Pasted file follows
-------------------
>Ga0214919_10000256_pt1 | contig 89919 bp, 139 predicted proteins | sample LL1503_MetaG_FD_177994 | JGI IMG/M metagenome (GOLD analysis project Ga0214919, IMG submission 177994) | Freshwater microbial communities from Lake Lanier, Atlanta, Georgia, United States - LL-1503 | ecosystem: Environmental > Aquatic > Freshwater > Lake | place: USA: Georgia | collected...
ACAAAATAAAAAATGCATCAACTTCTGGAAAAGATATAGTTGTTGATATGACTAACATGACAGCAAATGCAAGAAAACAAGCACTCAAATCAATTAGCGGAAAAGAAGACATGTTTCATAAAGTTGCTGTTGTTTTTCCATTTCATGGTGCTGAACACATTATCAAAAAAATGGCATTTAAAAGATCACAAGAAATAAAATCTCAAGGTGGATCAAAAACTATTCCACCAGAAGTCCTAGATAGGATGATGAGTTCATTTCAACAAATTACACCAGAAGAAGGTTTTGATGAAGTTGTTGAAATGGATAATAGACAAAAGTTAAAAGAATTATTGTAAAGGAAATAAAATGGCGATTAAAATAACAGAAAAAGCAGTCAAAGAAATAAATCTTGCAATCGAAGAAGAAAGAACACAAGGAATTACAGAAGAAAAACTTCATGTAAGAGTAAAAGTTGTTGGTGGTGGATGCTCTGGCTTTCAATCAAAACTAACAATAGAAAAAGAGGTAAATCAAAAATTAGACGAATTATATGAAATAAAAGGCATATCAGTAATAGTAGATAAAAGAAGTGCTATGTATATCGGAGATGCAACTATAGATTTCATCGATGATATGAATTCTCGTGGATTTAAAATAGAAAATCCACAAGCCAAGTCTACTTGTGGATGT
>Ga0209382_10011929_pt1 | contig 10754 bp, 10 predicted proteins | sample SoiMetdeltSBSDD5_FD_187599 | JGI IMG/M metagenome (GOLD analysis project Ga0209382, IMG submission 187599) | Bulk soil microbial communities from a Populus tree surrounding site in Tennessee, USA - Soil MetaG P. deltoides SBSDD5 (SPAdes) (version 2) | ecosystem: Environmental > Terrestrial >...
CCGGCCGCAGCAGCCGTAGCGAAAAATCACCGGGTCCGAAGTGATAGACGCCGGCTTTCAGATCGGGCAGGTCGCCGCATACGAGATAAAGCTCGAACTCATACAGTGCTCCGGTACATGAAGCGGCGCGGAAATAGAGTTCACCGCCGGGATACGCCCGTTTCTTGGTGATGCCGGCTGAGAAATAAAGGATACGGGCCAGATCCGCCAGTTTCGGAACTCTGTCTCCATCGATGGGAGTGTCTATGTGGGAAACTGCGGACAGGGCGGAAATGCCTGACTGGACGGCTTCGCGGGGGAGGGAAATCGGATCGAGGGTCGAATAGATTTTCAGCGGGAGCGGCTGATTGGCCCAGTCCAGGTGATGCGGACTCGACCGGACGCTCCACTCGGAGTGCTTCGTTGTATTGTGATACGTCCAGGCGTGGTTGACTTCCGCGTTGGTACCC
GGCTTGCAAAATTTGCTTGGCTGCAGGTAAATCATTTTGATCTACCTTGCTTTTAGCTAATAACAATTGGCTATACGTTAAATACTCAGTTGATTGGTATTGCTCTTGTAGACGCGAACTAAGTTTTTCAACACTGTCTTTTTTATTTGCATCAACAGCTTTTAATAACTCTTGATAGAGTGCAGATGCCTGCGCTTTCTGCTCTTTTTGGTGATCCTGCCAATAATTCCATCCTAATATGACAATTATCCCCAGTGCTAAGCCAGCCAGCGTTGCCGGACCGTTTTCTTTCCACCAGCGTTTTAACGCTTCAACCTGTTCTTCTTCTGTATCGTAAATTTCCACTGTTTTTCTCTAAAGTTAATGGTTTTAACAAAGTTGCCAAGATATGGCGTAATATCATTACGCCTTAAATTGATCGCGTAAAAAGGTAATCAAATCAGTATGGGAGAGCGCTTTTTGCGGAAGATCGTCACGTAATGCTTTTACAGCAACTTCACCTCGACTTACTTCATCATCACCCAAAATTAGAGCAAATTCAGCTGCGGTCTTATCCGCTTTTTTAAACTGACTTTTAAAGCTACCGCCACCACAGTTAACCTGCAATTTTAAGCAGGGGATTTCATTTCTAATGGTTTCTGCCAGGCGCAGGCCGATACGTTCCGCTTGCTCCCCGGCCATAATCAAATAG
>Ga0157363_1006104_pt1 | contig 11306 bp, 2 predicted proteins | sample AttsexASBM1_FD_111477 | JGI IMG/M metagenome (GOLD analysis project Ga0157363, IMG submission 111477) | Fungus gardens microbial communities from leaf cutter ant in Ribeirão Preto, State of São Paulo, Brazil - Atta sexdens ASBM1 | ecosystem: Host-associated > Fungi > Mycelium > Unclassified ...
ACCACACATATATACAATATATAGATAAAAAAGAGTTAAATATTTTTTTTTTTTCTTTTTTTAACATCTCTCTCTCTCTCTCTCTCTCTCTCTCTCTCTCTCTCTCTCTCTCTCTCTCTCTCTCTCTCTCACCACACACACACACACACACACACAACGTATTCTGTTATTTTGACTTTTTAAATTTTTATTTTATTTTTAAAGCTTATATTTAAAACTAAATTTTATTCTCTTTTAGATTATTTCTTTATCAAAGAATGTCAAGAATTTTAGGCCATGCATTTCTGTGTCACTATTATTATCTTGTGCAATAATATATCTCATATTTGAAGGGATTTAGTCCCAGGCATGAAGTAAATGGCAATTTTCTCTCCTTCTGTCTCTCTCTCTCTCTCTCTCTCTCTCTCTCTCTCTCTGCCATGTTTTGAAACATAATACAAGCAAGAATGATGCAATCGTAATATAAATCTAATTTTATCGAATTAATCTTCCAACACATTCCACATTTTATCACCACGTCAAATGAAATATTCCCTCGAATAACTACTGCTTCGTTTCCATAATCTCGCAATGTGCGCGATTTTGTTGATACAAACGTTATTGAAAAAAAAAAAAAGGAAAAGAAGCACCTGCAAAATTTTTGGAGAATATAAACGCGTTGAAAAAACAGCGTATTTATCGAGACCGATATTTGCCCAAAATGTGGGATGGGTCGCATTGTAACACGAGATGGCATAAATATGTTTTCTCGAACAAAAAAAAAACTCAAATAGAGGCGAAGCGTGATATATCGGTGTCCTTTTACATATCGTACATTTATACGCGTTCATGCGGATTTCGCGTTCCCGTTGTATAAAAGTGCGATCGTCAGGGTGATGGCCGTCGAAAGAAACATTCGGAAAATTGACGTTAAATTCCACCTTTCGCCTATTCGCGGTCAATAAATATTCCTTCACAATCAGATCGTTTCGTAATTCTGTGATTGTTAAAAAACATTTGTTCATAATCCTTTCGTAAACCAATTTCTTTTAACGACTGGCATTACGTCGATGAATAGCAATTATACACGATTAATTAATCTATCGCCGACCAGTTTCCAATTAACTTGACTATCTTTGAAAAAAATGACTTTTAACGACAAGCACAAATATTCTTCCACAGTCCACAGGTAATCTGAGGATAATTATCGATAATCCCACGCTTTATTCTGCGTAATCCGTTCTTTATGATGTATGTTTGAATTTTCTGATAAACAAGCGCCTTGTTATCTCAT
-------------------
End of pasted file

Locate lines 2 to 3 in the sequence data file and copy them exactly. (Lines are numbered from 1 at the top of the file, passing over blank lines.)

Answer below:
ACAAAATAAAAAATGCATCAACTTCTGGAAAAGATATAGTTGTTGATATGACTAACATGACAGCAAATGCAAGAAAACAAGCACTCAAATCAATTAGCGGAAAAGAAGACATGTTTCATAAAGTTGCTGTTGTTTTTCCATTTCATGGTGCTGAACACATTATCAAAAAAATGGCATTTAAAAGATCACAAGAAATAAAATCTCAAGGTGGATCAAAAACTATTCCACCAGAAGTCCTAGATAGGATGATGAGTTCATTTCAACAAATTACACCAGAAGAAGGTTTTGATGAAGTTGTTGAAATGGATAATAGACAAAAGTTAAAAGAATTATTGTAAAGGAAATAAAATGGCGATTAAAATAACAGAAAAAGCAGTCAAAGAAATAAATCTTGCAATCGAAGAAGAAAGAACACAAGGAATTACAGAAGAAAAACTTCATGTAAGAGTAAAAGTTGTTGGTGGTGGATGCTCTGGCTTTCAATCAAAACTAACAATAGAAAAAGAGGTAAATCAAAAATTAGACGAATTATATGAAATAAAAGGCATATCAGTAATAGTAGATAAAAGAAGTGCTATGTATATCGGAGATGCAACTATAGATTTCATCGATGATATGAATTCTCGTGGATTTAAAATAGAAAATCCACAAGCCAAGTCTACTTGTGGATGT
>Ga0209382_10011929_pt1 | contig 10754 bp, 10 predicted proteins | sample SoiMetdeltSBSDD5_FD_187599 | JGI IMG/M metagenome (GOLD analysis project Ga0209382, IMG submission 187599) | Bulk soil microbial communities from a Populus tree surrounding site in Tennessee, USA - Soil MetaG P. deltoides SBSDD5 (SPAdes) (version 2) | ecosystem: Environmental > Terrestrial >...